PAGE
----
Our holdings include hundreds of glass and film negatives/transparencies that we've scanned ourselves; in addition, many other photos on this site were extracted from reference images (high-resolution tiffs) in the Library of Congress research archive. (To query the database click here.) They are adjusted, restored and reworked by your webmaster in accordance with his aesthetic sensibilities before being downsized and turned into the jpegs you see here. All of these images (including "derivative works") are protected by copyright laws of the United States and other jurisdictions and may not be sold, reproduced or otherwise used for commercial purposes without permission.
Vintage photos of:
Since we recently saw the final end for Kodachrome, I thought I'd mark the occasion by sharing this photo with the Shorpy community. My first job out of college in 1973 was as a Kodachrome Process Control Analyst for Berkey Photo at 77 E. 13th St. in Manhattan.
Here are two processor operators spooling Super 8 Kodachrome film off K-12 #6, a Houston Fearless machine. The left hand operator's hand is resting on the take off end of the processor, ready to apply the reel brake when the reel was full. The large panel to the right contained temperature controls, filters and circulation pumps. I was there for the transition from K-12 to K-14, and I can still rattle off the processing steps at the drop of a hat. If someone would care to drop a hat, I'll demonstrate. View full size.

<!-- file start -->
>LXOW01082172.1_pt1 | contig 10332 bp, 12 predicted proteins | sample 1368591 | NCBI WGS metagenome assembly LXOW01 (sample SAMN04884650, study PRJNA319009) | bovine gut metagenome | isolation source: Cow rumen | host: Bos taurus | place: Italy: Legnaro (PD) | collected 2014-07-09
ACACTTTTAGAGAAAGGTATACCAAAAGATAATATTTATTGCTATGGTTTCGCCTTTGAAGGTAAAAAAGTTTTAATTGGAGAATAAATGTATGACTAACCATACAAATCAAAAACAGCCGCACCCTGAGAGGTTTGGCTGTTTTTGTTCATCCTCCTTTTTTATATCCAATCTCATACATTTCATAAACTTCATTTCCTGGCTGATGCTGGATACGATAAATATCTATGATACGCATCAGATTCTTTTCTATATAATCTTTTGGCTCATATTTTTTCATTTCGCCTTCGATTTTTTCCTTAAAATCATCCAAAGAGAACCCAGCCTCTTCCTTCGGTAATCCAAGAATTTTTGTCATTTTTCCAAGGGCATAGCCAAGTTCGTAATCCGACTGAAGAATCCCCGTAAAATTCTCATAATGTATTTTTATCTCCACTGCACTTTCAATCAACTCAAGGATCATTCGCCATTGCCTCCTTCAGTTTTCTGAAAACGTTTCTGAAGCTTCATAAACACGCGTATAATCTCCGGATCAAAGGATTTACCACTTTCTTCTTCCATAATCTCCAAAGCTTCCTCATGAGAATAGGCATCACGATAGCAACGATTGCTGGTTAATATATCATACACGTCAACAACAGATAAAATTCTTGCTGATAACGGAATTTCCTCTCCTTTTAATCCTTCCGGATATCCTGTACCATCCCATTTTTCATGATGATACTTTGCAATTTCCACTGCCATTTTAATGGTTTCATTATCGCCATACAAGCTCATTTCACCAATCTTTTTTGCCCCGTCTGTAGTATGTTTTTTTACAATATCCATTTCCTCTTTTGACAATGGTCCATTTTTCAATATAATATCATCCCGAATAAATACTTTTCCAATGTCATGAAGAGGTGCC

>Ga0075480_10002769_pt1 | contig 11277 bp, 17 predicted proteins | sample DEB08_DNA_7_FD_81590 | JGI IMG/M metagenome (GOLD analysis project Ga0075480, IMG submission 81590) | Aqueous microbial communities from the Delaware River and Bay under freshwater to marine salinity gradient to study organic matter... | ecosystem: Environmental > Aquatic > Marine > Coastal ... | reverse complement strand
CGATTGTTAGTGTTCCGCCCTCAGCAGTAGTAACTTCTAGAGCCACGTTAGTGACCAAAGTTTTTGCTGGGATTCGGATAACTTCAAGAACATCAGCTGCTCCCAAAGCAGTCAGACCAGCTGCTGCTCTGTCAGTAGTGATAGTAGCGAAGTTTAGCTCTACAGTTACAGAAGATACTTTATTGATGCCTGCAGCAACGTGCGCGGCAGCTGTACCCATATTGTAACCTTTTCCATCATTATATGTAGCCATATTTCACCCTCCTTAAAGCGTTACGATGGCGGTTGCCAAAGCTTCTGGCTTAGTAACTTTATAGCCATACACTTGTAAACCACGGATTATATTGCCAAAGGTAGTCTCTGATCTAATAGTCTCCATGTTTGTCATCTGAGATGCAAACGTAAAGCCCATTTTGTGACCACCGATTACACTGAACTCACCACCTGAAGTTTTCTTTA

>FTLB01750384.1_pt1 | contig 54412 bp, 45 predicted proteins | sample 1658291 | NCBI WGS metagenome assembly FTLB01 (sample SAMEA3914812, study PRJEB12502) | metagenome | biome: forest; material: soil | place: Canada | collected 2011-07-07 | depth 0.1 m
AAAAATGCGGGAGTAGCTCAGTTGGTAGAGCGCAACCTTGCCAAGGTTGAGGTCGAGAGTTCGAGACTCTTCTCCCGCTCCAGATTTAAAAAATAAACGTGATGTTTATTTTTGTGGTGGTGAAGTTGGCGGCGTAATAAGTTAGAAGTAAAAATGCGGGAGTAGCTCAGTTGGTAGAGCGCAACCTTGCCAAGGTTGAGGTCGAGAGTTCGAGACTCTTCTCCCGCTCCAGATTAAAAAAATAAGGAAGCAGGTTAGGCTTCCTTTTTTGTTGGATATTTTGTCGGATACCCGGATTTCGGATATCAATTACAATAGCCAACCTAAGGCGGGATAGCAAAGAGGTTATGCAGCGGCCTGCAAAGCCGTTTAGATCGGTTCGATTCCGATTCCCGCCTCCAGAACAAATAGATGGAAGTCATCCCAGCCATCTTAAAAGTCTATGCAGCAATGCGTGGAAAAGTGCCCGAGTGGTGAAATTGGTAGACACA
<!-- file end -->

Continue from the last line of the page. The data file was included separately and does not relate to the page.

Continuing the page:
Washington, D.C., circa 1919. "George Parezo & Co., Ninth Street N.W." An electrical appliance store in the early years of that retail category (top sellers included irons, coffeepots, vacuums, table lamps and toasters), on the eve of the emergence of a new a mass communications medium. "Wireless" transmissions, at first mostly marine and military telegraphy, now included civilian audio broadcasts heard on crystal-set headphones. Before long loudspeakers connected to vacuum tube receivers entered the mainstream, and "radio" was born. National Photo Company Collection glass negative. View full size.
Circa 1880-1899. "Majestic Building, Detroit." And a good view of one of the "moonlight tower" arc lamp standards whose base can be seen in the previous post. Some of these towers are said to have made their way to Austin, Texas, where they are the sole remaining examples of their kind. View full size.